You’ll often hear the term “states’ rights” thrown around. When I use that term (and I really don’t like to) somebody will invariably respond, “States can’t have rights. Only people have rights.”

You know what? They’re right.

A geographical area can’t have rights. That’s nonsensical. And a state government can’t have rights. It has powers. So, what in the world to do we mean by “states’ rights?”

Well, it’s really just a short-hand way to talk about the rights of the people of the states.

In the American system, the people of each state are sovereign. In that sense, states constitute the 50 independent, sovereign political societies that make up the United States. It was the people of the states who ratified the Constitution and formed a union.

And of course, people do have rights.

This is a key concept to understand. The United States are not a “nation” – not in the strict sense of the word. The U.S. system is a federated republic. This is a crucial distinction that I talk about in a recent podcast. You can listen HERE.

James Madison explained the meaning of the “states” as sovereign parties to the Constitution in the Virginia Report of 1800. He was defending the Virginia Resolutions of 1798 where he asserted that the “states” ratified the Constitution. As Madison makes clear, by states he meant “the people of the states.” This is one of the foundational principles underlying the American political system.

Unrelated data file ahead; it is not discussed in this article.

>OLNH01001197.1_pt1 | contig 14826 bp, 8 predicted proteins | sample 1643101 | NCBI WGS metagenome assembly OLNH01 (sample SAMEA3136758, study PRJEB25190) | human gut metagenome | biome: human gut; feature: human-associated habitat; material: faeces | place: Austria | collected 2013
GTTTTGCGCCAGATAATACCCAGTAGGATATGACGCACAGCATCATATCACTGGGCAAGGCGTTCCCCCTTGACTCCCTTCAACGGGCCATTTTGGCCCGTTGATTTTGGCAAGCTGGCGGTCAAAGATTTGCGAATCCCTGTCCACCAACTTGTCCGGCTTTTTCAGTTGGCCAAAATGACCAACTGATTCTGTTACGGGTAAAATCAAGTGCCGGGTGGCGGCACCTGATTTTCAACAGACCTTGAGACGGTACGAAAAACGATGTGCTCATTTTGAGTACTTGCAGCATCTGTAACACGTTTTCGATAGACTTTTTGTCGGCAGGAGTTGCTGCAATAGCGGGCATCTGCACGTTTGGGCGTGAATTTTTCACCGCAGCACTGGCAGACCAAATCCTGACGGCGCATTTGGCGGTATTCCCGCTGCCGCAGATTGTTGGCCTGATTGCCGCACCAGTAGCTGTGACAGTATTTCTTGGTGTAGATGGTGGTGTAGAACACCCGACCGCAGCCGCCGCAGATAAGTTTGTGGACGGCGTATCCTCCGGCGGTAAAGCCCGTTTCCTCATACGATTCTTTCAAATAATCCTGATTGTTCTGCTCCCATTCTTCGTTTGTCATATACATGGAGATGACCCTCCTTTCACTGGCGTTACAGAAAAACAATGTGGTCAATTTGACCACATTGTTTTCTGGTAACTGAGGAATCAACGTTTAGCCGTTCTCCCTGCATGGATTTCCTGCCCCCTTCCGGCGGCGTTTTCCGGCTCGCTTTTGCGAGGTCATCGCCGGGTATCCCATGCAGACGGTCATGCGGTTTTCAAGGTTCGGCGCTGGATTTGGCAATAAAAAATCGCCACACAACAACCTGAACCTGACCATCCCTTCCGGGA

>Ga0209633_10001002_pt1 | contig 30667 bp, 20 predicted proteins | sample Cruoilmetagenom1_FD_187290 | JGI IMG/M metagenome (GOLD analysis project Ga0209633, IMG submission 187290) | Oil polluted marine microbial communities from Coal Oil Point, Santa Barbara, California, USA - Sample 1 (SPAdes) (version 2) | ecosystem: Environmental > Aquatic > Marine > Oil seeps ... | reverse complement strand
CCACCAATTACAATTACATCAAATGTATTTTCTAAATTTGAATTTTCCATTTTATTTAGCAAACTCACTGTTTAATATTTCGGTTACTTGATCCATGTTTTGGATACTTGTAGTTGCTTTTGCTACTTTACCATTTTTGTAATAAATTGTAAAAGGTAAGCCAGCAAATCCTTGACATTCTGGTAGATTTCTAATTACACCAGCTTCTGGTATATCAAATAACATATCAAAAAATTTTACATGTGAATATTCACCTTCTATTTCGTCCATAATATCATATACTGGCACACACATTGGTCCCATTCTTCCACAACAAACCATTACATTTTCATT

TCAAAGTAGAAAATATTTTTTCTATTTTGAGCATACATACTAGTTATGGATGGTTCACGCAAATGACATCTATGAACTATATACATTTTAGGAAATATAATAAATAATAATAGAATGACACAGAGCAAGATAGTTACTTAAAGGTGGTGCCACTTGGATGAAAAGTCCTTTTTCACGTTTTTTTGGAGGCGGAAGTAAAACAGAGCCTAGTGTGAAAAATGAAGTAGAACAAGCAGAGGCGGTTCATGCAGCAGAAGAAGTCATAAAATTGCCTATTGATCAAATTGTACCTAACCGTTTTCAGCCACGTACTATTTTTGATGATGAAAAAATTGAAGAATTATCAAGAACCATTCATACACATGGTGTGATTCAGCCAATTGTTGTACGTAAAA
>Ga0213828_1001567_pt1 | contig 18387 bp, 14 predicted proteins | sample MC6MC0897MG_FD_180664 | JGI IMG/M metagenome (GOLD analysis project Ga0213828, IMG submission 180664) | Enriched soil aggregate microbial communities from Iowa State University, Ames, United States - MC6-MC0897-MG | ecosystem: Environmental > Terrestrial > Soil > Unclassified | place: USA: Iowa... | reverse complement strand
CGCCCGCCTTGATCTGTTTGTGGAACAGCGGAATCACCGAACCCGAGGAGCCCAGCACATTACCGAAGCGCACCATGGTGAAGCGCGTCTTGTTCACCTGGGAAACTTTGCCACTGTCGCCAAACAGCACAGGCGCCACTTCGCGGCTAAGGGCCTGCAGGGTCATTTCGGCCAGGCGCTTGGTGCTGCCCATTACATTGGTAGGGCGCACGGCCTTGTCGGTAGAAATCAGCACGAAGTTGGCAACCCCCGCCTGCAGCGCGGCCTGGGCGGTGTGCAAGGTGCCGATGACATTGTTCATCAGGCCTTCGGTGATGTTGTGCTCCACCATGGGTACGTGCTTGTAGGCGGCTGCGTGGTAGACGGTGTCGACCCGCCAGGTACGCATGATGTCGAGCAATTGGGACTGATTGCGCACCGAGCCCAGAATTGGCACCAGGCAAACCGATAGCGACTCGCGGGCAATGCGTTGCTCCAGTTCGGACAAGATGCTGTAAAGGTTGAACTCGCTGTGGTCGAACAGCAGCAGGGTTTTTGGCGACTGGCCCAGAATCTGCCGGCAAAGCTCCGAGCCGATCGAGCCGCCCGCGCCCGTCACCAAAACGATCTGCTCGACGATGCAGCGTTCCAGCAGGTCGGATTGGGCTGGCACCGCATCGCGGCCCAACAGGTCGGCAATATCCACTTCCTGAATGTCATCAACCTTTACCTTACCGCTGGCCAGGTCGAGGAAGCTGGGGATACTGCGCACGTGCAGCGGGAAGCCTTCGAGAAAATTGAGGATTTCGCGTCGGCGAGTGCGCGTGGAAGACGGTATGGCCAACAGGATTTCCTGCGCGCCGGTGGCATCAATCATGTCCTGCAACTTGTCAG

Madison wrote:

“The other position involved in this branch of the resolution, namely, ‘that the states are parties to the Constitution or compact,’ is in the judgment of the committee, equally free from objection. It is indeed true that the term ‘States,’ is sometimes used in a vague sense, and sometimes in different senses, according to the subject to which it is applied.

Thus it sometimes means the separate sections of territory occupied by the political societies within each; sometimes the particular governments, established by those societies; sometimes those societies as organized into those particular governments; and lastly, it means the people composing those political societies, in their highest sovereign capacity.

Although it might be wished that the perfection of language admitted less diversity in the signification of the same words, yet little inconveniency is produced by it, where the true sense can be collected with certainty from the different applications. In the present instance whatever different constructions of the term ‘States,’ in the resolution may have been entertained, all will at least concur in that last mentioned; because in that sense, the Constitution was submitted to the “States”: In that sense the ‘States’ ratified it; and in that sense of the term ‘States,’ they are consequently parties to the compact from which the powers of the Federal Government result.[Emphasis added]

So, when we talk about states’ rights, we really mean the rights of the people who make up each sovereign political society in the American system –  their right to establish governments, delegate powers and even to rescind those powers.

Mike Maharrey

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